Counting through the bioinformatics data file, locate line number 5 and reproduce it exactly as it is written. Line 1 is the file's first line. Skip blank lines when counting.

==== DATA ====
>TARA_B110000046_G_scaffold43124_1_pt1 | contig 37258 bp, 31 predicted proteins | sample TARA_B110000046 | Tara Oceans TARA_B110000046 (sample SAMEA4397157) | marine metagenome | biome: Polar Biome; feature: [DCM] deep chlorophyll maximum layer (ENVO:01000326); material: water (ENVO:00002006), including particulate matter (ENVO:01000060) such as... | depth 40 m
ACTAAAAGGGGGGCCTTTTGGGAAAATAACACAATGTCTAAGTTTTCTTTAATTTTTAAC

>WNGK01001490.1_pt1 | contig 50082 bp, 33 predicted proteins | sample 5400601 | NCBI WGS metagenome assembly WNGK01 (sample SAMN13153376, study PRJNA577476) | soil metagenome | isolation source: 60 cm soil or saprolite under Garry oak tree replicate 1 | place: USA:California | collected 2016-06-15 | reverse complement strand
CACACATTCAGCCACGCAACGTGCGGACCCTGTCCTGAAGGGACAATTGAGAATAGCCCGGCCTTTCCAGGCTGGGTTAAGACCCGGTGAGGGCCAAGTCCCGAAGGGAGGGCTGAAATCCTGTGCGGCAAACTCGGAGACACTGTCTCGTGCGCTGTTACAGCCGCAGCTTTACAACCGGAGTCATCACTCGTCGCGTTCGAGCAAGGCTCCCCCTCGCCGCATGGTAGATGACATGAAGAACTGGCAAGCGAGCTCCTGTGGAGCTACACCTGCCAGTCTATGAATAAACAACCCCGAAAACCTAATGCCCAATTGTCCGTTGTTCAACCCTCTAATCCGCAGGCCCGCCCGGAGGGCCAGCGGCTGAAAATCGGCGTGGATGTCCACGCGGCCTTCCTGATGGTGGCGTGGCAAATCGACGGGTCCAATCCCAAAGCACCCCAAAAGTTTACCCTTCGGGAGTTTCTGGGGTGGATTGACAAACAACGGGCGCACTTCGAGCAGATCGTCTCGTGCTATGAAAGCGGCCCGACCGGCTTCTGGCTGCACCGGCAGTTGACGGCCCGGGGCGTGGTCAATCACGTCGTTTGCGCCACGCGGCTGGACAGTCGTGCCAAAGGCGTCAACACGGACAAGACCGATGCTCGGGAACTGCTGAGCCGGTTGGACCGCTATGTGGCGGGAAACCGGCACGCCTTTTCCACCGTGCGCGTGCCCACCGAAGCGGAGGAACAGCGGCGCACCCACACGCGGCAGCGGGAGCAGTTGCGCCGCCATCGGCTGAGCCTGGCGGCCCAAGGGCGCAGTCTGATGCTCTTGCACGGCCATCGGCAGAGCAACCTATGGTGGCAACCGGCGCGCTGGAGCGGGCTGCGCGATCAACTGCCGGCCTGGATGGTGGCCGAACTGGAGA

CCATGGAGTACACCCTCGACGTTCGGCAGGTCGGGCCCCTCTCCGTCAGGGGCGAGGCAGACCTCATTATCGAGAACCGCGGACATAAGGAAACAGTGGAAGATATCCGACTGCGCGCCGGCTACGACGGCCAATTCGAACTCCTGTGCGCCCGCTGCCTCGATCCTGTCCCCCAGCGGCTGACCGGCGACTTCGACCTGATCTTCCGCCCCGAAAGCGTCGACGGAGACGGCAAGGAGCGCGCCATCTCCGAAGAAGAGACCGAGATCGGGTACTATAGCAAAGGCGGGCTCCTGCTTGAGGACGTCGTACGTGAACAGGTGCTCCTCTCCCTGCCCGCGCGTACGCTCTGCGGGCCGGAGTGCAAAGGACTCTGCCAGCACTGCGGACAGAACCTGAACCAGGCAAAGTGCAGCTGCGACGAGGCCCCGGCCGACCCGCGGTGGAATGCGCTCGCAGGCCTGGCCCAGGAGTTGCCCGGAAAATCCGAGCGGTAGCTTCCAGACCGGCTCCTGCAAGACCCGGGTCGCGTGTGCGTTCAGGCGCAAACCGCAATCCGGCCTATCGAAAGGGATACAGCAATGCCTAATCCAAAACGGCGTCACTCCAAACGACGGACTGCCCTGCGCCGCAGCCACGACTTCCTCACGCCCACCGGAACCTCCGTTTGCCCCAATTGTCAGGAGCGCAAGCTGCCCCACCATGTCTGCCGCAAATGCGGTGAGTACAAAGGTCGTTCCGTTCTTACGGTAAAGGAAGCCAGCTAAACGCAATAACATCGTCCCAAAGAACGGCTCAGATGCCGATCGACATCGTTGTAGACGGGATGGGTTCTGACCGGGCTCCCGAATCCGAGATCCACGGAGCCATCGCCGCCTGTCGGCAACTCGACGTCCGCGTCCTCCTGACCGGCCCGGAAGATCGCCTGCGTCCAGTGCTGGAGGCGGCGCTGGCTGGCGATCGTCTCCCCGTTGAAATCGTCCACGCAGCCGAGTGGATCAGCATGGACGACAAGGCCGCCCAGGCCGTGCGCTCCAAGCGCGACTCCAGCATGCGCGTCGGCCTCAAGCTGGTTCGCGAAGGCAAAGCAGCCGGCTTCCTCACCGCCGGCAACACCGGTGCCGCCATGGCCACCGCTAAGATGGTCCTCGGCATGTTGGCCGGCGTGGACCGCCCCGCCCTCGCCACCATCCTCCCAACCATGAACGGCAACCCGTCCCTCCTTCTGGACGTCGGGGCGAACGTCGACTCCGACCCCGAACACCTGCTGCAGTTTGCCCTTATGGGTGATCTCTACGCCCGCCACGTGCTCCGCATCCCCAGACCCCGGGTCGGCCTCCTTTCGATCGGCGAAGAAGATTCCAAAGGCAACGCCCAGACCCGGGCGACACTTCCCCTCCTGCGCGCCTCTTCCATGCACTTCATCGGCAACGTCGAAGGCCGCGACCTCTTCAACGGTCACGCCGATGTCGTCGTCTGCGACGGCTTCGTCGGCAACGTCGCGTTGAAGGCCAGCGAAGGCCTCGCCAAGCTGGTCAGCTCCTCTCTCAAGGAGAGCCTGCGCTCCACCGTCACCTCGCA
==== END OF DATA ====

CCATGGAGTACACCCTCGACGTTCGGCAGGTCGGGCCCCTCTCCGTCAGGGGCGAGGCAGACCTCATTATCGAGAACCGCGGACATAAGGAAACAGTGGAAGATATCCGACTGCGCGCCGGCTACGACGGCCAATTCGAACTCCTGTGCGCCCGCTGCCTCGATCCTGTCCCCCAGCGGCTGACCGGCGACTTCGACCTGATCTTCCGCCCCGAAAGCGTCGACGGAGACGGCAAGGAGCGCGCCATCTCCGAAGAAGAGACCGAGATCGGGTACTATAGCAAAGGCGGGCTCCTGCTTGAGGACGTCGTACGTGAACAGGTGCTCCTCTCCCTGCCCGCGCGTACGCTCTGCGGGCCGGAGTGCAAAGGACTCTGCCAGCACTGCGGACAGAACCTGAACCAGGCAAAGTGCAGCTGCGACGAGGCCCCGGCCGACCCGCGGTGGAATGCGCTCGCAGGCCTGGCCCAGGAGTTGCCCGGAAAATCCGAGCGGTAGCTTCCAGACCGGCTCCTGCAAGACCCGGGTCGCGTGTGCGTTCAGGCGCAAACCGCAATCCGGCCTATCGAAAGGGATACAGCAATGCCTAATCCAAAACGGCGTCACTCCAAACGACGGACTGCCCTGCGCCGCAGCCACGACTTCCTCACGCCCACCGGAACCTCCGTTTGCCCCAATTGTCAGGAGCGCAAGCTGCCCCACCATGTCTGCCGCAAATGCGGTGAGTACAAAGGTCGTTCCGTTCTTACGGTAAAGGAAGCCAGCTAAACGCAATAACATCGTCCCAAAGAACGGCTCAGATGCCGATCGACATCGTTGTAGACGGGATGGGTTCTGACCGGGCTCCCGAATCCGAGATCCACGGAGCCATCGCCGCCTGTCGGCAACTCGACGTCCGCGTCCTCCTGACCGGCCCGGAAGATCGCCTGCGTCCAGTGCTGGAGGCGGCGCTGGCTGGCGATCGTCTCCCCGTTGAAATCGTCCACGCAGCCGAGTGGATCAGCATGGACGACAAGGCCGCCCAGGCCGTGCGCTCCAAGCGCGACTCCAGCATGCGCGTCGGCCTCAAGCTGGTTCGCGAAGGCAAAGCAGCCGGCTTCCTCACCGCCGGCAACACCGGTGCCGCCATGGCCACCGCTAAGATGGTCCTCGGCATGTTGGCCGGCGTGGACCGCCCCGCCCTCGCCACCATCCTCCCAACCATGAACGGCAACCCGTCCCTCCTTCTGGACGTCGGGGCGAACGTCGACTCCGACCCCGAACACCTGCTGCAGTTTGCCCTTATGGGTGATCTCTACGCCCGCCACGTGCTCCGCATCCCCAGACCCCGGGTCGGCCTCCTTTCGATCGGCGAAGAAGATTCCAAAGGCAACGCCCAGACCCGGGCGACACTTCCCCTCCTGCGCGCCTCTTCCATGCACTTCATCGGCAACGTCGAAGGCCGCGACCTCTTCAACGGTCACGCCGATGTCGTCGTCTGCGACGGCTTCGTCGGCAACGTCGCGTTGAAGGCCAGCGAAGGCCTCGCCAAGCTGGTCAGCTCCTCTCTCAAGGAGAGCCTGCGCTCCACCGTCACCTCGCA